Finance (No. 2) Bill — Rates of duties and rebates — 28 Apr 1998

Clause 1 ordered to stand part of the Bill.

I beg to move amendment No. 12, in page 3, line 39, leave out '£0.4926', and insert '£0.48'.

Even in the context of a tax-raising Budget, the impost on road fuels was particularly savage. The amendment seeks to moderate the increase to bring it back into line with the so-called escalator that we left behind when we lost office. The private motorist and commercial road users face steep increases, and, as ever, the Library has been helpful in working out the implications of the new transport fuels policy that was announced in the Budget.

The increase in the escalator from 5 to 6 per cent. in real terms, the fact that the Government have brought forward the implementation date, and an extra increase in the duty on diesel and super unleaded petrol, add up to an additional tax burden of £9 billion over this Parliament. By any standard, that is a huge additional burden, and it is an inefficient way to reduce car use, if that was the intention. Of course it has an effect on the private motorist and a most unfortunate effect on those in rural areas where many people must have cars--there is no realistic alternative to the car for getting to work or for use in the course of daily routine. Against the huge, almost staggering, increase in the overall tax burden, the £50 million that is to be allocated to rural bus services over three years is gesture politics at its worst. It is an insult to people who live in those areas.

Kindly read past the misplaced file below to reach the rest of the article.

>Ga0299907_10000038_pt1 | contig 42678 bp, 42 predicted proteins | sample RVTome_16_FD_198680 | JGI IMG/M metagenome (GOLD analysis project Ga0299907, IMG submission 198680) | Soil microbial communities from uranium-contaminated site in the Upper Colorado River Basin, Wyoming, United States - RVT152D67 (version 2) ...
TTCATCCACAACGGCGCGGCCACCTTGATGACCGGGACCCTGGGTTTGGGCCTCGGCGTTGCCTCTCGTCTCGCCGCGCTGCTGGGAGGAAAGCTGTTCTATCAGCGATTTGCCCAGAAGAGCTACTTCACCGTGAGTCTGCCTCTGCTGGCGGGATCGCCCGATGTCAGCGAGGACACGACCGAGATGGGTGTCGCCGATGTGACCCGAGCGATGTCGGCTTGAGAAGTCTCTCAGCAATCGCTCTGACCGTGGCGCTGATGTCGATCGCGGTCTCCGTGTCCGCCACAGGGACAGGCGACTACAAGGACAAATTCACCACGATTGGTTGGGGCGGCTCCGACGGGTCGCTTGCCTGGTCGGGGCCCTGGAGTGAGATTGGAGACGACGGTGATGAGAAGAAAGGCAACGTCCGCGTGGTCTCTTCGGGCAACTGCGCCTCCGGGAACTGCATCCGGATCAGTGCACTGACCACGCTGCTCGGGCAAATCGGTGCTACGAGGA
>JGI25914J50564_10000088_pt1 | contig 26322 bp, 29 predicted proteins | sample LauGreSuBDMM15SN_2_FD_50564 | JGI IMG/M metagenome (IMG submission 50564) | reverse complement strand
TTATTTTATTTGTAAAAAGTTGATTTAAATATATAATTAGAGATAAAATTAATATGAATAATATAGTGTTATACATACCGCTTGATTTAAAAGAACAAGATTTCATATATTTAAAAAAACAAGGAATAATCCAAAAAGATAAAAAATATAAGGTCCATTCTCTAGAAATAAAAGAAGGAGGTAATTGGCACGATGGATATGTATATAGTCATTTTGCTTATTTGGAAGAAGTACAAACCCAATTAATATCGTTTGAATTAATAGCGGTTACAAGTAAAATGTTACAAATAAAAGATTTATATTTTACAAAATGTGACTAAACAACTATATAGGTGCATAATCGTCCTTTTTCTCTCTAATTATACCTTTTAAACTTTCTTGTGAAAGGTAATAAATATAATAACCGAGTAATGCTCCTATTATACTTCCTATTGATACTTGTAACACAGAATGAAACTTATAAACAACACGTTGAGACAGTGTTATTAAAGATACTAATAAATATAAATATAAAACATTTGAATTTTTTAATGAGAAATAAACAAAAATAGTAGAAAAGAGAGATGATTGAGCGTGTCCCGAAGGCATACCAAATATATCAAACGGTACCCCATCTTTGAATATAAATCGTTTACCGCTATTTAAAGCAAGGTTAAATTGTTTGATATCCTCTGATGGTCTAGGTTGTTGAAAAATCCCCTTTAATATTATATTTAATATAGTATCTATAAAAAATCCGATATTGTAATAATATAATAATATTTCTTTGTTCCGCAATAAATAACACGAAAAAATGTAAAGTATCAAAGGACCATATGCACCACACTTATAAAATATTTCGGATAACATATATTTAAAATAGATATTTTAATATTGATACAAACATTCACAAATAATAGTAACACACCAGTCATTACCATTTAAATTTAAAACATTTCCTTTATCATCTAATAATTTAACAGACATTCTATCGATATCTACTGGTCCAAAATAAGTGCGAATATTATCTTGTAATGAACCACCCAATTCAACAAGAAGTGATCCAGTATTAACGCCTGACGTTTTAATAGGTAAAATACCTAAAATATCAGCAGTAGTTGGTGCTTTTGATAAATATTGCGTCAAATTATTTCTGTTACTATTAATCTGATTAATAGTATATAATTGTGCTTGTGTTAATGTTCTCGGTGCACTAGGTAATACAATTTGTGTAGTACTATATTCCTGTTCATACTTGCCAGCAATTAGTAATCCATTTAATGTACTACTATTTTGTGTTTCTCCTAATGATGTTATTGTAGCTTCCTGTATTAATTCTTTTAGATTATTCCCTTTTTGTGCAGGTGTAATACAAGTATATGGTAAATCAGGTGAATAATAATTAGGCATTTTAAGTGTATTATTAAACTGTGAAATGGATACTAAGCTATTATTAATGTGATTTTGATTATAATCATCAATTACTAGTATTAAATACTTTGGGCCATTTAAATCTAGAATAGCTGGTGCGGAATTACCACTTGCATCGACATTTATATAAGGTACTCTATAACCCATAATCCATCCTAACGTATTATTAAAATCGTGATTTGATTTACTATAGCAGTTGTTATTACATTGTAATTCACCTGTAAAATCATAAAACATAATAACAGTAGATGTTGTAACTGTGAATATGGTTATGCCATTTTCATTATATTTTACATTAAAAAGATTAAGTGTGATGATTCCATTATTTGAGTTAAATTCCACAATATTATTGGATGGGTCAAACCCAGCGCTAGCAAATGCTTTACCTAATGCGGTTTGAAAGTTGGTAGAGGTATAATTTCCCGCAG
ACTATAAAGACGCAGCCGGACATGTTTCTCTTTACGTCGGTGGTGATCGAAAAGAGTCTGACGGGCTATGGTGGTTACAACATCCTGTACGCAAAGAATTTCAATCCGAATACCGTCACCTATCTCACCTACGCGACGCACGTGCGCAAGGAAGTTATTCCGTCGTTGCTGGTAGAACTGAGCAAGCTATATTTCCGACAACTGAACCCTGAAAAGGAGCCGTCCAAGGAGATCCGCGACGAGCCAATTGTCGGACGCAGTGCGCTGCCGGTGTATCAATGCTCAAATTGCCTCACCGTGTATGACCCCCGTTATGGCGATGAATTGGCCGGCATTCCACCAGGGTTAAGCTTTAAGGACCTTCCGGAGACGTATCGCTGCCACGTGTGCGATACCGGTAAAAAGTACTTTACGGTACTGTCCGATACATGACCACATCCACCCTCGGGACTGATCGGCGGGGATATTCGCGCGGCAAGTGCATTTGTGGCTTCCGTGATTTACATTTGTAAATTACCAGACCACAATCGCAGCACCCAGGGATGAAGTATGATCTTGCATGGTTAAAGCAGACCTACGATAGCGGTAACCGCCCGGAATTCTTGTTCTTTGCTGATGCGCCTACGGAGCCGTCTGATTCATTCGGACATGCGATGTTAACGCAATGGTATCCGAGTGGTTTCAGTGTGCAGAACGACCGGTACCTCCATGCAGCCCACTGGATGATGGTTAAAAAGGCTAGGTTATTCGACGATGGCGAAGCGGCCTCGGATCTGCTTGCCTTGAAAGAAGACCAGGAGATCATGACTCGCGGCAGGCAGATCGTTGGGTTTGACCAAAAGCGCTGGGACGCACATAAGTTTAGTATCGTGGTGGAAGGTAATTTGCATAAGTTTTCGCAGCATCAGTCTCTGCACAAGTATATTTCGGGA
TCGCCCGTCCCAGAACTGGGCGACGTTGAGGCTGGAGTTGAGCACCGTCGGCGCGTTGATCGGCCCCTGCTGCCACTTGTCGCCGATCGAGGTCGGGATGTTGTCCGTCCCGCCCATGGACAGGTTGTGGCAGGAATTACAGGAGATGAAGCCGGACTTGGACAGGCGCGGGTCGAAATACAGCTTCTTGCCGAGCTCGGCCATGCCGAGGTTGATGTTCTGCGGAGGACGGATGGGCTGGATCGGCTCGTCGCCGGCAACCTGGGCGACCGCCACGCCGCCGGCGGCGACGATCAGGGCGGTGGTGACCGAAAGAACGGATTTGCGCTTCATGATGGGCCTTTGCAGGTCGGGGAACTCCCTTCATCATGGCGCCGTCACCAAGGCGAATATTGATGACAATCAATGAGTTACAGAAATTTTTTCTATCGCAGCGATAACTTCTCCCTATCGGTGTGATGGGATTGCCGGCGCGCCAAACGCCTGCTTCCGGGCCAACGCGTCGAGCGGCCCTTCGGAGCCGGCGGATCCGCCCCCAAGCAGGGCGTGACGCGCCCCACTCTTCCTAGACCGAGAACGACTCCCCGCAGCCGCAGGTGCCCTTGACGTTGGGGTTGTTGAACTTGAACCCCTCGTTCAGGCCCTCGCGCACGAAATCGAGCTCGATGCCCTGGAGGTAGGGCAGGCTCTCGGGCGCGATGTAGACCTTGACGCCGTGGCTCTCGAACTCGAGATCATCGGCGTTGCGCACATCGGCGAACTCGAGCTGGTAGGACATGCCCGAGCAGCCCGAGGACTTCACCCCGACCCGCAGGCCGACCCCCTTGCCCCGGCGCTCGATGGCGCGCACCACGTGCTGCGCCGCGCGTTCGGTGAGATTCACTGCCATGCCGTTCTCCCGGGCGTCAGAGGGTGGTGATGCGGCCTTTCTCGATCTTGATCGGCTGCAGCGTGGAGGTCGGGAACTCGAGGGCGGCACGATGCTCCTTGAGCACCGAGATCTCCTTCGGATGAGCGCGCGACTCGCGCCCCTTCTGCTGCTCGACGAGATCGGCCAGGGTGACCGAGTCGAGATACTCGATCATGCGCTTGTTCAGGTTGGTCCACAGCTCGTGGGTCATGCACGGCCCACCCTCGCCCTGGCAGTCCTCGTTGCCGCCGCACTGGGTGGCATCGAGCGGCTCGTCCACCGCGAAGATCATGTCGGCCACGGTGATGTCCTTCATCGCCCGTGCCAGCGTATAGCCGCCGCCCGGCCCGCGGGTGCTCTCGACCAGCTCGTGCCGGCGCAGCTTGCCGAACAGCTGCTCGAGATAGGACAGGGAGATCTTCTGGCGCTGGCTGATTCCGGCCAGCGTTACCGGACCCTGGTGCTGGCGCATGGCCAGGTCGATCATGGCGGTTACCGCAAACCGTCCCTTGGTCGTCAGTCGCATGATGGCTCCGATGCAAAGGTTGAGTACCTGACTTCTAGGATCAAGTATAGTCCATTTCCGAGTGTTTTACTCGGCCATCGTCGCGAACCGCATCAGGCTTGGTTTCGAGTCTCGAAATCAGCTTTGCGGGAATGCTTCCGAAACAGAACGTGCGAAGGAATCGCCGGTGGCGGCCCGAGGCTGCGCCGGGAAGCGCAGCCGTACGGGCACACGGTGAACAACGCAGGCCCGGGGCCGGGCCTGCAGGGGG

Mr. Dafydd Wigley (Caernarfon):

Does the right hon. Gentleman agree that the burden will hit rural areas at a particularly inopportune time, in view of the severe decline in farm incomes? A reduction of 89 per cent. has been reported in a study in Wales in the past year. This is the worst time for such additional impositions to be placed on rural areas.

Would the right hon. Gentleman like to comment on that?

Question put, That the amendment be made:--

The Committee divided: Ayes 139, Noes 271.

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Party Summary

Votes by party, red entries are votes against the majority for that party.

What is Tell? '+1 tell' means that in addition one member of that party was a teller for that division lobby.

What are Boths? An MP can vote both aye and no in the same division. The boths page explains this.

What is Turnout? This is measured against the total membership of the party at the time of the vote.

PartyMajority (No)Minority (Aye)BothTurnout
Con0 103 (+2 tell)064.8%
Independent Conservative1 00100.0%
Lab270 (+2 tell) 0065.2%
LDem0 25054.3%
PC0 40100.0%
SNP0 60100.0%
UUP0 1010.0%
Total:271 139064.1%

Rebel Voters - sorted by party

MPs for which their vote in this division differed from the majority vote of their party. You can see all votes in this division, or every eligible MP who could have voted in this division

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no rebellions

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